The SCR (South Caucasian Railways) has a nice and friendly website that shows the schedule. It’s there and doesn’t change without extraordinary reasons. So just check what’s available and never worry that you’ll be late for an appointment on the other end of the line.
Two of three main types of SCR (I’ll provide some details in a bit) are modern, clean, super convenient. Well, maybe soft seats, very little noise inside the train, the existence of a working toilet, hand sanitizers, smoke detectors are a norm for you. Believe it or not, this is pretty huge for Armenia, as the same company SCR has just recently upgraded the trains. Just a couple of years ago there were very old, rough, noisy and uncomfortable trains on the same route.
These basic conditions and necessities are really appreciated among Armenians. The air is conditioned, it’s possible to sleep on the way not distracted by too much noise or other stuff.
The company that’s operating the railway has recently updated their website and unfortunately the English version seems to be unavailable as of now, the flag icon doesn’t change the language. The Armenian and Russian versions work correctly.
Well, the good news is SCR is working on developing the app for iOS and Android users. It will soon be available to book tickets and check the schedule.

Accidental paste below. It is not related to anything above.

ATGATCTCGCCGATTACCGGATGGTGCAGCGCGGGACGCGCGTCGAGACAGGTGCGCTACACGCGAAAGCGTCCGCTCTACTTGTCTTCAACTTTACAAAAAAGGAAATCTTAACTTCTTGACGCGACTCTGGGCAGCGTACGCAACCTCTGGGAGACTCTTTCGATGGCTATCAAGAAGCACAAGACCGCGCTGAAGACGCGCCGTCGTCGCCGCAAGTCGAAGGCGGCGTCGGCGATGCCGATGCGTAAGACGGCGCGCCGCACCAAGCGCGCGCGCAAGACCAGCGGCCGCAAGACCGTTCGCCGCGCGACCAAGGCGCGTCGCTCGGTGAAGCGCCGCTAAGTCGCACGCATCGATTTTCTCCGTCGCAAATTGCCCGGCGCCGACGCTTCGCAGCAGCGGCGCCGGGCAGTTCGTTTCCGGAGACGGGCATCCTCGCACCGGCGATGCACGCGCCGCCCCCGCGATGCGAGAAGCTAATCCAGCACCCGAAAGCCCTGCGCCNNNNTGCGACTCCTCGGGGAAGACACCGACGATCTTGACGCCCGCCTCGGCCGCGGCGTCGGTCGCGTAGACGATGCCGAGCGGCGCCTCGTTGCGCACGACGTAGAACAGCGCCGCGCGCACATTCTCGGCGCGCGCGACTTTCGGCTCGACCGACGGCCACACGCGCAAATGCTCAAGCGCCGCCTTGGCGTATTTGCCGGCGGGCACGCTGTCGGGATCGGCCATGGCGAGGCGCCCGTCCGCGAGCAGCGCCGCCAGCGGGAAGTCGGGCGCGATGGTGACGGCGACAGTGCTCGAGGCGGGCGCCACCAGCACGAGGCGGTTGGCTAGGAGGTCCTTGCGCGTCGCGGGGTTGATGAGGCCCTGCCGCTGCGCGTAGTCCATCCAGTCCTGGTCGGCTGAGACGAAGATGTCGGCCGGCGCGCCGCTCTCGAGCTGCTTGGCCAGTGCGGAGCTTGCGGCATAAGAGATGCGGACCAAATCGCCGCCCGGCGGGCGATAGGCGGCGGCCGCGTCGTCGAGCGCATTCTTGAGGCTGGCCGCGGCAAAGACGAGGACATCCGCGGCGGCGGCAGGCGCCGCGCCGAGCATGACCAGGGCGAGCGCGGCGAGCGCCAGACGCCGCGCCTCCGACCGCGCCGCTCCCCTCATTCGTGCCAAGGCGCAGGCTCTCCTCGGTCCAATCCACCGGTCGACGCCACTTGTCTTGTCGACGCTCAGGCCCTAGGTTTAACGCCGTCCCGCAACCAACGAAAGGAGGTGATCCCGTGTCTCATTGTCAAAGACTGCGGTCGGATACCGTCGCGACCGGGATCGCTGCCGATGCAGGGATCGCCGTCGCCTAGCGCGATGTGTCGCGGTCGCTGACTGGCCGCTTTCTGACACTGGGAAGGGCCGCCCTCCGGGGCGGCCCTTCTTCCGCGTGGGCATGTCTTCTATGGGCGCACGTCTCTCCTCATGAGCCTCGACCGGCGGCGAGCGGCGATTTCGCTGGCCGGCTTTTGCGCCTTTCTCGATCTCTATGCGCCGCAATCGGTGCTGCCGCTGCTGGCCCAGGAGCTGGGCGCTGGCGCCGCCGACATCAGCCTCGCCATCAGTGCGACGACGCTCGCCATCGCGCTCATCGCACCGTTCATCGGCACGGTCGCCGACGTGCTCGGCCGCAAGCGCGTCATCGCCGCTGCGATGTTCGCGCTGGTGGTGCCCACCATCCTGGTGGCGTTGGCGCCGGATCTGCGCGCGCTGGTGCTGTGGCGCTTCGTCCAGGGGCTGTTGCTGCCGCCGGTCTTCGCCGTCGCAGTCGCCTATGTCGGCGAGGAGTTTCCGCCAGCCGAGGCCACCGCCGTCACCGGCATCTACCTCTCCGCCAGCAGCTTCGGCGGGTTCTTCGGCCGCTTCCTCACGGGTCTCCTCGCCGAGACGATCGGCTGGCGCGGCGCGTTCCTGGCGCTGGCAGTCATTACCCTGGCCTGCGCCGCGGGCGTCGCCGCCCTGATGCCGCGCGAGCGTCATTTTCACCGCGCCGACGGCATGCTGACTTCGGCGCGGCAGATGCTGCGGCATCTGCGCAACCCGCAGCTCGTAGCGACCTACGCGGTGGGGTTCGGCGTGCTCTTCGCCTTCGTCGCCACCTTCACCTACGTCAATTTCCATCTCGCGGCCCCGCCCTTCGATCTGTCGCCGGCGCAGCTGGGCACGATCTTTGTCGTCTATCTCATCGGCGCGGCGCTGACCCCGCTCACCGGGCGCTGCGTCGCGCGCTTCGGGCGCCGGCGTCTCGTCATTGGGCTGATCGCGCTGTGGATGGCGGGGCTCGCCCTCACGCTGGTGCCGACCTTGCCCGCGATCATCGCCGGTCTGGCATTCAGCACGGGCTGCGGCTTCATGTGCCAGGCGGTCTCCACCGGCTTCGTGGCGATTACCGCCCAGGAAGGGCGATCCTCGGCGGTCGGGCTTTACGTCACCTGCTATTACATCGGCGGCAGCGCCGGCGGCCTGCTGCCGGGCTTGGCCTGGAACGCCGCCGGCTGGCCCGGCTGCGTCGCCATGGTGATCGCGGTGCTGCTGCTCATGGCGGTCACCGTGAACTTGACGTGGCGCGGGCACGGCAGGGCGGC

Yes, even now it’s not possible to book a ticket for Yerevan-Gyumri route. Before judging, let me explain why. This is not because of technical reasons, but more because of a different reality. You see, trains have always been a usual transport means for the elderly and traders and those who didn’t have access to technologies or didn’t have interest in. And up to now, all those people just go to the station and get on the train, and there can be even more people than seats, and it will become uncontrollable if someone who has earlier booked doesn’t find a free seat.
This is merely conditioned by the real state of things and in this case it didn’t make sense to introduce booking and “deprive” those people of the right to travel/ That’s kind of a technological knowledge discrimination. These things usually take much time.
If you plan to watch a movie or work on an important urgent project on the way, keep in mind that it won’t be smooth. There is internet on board, but it’s never stable and there are always connection issues. And the reason is the train passes along different landscapes and areas where regular mobile connection even fails at times. At one point you pass very close to the Turkish border so your phone might enter the roaming mode. At another point there won’t be any connection at all.